Familial Delusions In Woodrow Wilson's Necktie '

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Familial Delusions An analysis of canon crime fiction provides evidence of a correlation between familial issues and certain forms of mental illness. These factors are often shown to work in conjunction to manifest in criminal behavior. Crime literature repeatedly connects illegal acts with delusion, based upon strange relationships between perpetrators and their mothers. These plotlines regularly leave the culpability of the crimes in question and allow for a thoughtful analysis of how society views guilt. It is apparent in “Woodrow Wilson’s Necktie,” by Highsmith, that Clive’s mental troubles are exacerbated by the actions of his mother. The first of these actions is disclosed in the family’s description, in the passage that begins, “Clive…show more content…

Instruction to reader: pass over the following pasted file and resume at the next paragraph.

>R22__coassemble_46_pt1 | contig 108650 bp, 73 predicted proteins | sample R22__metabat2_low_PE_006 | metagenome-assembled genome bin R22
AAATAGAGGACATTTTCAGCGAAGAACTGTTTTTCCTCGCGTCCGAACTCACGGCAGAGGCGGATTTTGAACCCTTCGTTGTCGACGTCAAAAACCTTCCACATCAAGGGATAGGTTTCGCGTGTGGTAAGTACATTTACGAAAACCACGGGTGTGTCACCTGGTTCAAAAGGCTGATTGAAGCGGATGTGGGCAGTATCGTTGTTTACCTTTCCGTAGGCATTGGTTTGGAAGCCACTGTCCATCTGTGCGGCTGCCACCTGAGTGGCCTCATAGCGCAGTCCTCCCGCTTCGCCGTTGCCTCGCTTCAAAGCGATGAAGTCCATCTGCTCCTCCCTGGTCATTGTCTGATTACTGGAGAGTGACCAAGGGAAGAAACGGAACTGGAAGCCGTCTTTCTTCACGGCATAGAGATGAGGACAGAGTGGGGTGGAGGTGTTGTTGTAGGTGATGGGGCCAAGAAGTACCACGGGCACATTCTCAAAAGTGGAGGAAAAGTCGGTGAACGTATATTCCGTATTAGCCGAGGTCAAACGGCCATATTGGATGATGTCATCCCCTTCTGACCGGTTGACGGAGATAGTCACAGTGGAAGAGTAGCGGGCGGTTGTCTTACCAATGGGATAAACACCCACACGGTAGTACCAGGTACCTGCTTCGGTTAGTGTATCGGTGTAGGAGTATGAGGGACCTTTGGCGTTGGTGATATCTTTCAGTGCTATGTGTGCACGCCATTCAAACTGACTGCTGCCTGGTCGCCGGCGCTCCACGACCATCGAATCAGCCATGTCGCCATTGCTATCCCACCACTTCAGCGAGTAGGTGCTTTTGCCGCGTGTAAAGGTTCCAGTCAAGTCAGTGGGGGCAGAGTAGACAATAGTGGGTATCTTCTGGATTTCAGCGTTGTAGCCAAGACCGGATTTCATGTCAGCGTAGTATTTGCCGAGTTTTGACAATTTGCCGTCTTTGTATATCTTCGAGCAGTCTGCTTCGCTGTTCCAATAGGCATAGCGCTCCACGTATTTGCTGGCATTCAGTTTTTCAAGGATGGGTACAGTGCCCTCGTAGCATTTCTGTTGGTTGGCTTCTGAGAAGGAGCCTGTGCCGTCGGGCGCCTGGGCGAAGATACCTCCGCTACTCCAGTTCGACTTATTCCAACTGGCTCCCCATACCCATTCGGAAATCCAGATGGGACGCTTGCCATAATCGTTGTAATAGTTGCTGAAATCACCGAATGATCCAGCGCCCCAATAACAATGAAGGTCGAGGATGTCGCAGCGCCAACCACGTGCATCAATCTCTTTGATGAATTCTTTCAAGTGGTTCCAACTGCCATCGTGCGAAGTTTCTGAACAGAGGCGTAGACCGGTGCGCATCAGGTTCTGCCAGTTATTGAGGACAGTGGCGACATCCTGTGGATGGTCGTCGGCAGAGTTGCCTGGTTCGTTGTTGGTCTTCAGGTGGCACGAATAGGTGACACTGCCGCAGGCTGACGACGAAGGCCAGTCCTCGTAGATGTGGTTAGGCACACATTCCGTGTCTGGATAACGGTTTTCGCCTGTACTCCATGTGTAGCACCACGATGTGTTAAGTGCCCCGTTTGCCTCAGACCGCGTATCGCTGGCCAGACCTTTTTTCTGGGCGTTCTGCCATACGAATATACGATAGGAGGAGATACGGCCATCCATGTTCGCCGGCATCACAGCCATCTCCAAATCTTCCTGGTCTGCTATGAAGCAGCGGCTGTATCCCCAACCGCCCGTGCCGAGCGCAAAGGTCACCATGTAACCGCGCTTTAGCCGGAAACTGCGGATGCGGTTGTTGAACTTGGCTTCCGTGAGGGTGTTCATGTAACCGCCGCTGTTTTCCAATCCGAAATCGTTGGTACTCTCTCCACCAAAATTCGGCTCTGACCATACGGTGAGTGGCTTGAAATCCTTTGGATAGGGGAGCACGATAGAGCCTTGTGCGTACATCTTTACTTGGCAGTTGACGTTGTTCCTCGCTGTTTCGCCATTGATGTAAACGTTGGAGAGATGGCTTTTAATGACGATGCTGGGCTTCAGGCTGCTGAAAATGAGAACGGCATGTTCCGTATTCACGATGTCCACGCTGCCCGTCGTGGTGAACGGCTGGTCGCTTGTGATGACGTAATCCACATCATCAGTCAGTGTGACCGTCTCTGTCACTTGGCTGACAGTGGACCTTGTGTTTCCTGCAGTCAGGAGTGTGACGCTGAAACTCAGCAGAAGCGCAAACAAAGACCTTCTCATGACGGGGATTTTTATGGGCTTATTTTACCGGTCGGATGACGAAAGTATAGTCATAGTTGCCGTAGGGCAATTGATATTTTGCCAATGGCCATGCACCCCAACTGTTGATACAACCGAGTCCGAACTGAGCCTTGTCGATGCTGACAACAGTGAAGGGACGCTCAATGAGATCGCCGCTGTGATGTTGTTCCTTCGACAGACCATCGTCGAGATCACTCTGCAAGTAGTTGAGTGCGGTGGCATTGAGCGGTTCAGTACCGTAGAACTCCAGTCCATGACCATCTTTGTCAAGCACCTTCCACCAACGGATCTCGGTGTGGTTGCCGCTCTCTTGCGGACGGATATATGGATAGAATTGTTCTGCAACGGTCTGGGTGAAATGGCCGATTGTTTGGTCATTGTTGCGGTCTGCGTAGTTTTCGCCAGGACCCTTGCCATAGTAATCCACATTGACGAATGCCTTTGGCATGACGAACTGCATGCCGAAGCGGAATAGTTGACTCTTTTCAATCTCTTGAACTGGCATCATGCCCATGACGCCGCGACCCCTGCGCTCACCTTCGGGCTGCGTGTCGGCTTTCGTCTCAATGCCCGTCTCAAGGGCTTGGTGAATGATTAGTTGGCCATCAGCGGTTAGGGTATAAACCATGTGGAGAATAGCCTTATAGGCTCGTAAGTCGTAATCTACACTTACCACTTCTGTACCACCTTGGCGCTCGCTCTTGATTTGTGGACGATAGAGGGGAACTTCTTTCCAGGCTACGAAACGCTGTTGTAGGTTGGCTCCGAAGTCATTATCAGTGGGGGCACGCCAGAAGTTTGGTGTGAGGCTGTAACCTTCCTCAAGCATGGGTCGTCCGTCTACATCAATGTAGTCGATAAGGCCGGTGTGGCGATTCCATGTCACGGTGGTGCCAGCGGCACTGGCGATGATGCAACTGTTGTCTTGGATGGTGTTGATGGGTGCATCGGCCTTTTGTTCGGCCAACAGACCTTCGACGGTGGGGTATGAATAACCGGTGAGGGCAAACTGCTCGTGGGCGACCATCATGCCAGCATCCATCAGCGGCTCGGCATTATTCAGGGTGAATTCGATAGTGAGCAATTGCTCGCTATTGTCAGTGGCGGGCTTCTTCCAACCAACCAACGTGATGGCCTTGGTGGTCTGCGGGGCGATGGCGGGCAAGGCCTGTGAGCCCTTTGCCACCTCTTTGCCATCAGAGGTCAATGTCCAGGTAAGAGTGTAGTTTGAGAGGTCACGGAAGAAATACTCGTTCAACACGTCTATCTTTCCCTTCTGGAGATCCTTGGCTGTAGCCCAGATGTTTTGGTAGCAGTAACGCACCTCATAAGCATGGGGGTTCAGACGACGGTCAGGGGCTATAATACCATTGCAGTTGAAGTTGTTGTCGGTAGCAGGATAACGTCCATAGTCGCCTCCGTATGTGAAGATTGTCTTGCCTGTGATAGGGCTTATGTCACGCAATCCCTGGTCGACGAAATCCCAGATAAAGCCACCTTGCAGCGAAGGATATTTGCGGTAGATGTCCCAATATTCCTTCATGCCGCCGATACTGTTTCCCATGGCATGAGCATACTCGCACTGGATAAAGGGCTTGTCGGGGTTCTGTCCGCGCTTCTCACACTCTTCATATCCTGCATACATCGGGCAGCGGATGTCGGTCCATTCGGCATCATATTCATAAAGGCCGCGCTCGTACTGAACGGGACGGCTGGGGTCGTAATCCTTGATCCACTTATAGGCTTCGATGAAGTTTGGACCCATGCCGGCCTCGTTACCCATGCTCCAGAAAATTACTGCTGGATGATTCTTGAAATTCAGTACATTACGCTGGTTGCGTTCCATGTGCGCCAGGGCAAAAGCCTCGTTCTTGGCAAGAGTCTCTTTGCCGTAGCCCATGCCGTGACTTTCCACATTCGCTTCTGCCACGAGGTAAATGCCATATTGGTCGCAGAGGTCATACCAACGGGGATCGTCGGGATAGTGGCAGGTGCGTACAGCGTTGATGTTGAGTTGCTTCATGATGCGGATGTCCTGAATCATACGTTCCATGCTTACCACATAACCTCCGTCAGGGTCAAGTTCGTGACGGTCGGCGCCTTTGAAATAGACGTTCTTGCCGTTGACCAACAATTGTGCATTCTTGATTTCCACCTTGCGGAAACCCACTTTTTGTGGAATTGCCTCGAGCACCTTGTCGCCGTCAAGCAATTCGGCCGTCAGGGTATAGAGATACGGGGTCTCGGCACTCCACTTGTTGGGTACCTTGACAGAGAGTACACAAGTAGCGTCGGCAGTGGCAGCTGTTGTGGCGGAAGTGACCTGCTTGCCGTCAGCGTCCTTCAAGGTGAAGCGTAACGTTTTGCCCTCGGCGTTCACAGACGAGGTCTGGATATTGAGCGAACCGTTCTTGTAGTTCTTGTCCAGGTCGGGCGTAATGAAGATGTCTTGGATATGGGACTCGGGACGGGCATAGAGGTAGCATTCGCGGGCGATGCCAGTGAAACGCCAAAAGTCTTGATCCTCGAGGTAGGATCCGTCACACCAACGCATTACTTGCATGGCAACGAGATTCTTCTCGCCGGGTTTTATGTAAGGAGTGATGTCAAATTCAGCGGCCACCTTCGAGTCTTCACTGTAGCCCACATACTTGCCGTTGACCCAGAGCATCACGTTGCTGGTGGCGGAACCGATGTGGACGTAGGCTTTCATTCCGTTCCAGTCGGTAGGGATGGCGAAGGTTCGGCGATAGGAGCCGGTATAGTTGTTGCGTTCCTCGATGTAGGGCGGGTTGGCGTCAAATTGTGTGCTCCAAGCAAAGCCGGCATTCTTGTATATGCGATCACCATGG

The passage in which this relationship is exposed begins when Colin’s mother returns home to find her son acting as the wolf. Before his mother has said anything, Colin describes the abnormality of their relationship perfectly by stating that his mother may be his “other self” (Rendell 163). This concept of multiple selves is a strange idea for a person to hold. While it is true that one’s mother may be a confidant, it is not common for a son to see his mother and he as mirror images. This personality-based delusion explains perfectly how Colin escapes into the persona of the wolf. This passage reveals that Colin may have a true problem understanding reality. The man’s inability to distinguish boundaries between himself and others eventually forms a mind that can rationalize murder as a predatory instinct. This mindset is implied to have been formed over the years that Colin lived at home with his mother. Throughout the work, supporting characters such as Moira comment on the two’s strange relationship. Its nature is truly revealed in this scene of supposed embarrassment, when instead of being shocked, Colin’s mother is warm and inviting. Even at this progressed stage in her son’s delusion, Colin’s mother has the ability to reform her son’s behavior. Instead of doing so, she encourages his abnormal behavior and asks, “Are you going all loopy” (Rendell 163)? It is this support coupled with a strange childhood that push Colin to blur the link between his human and animal
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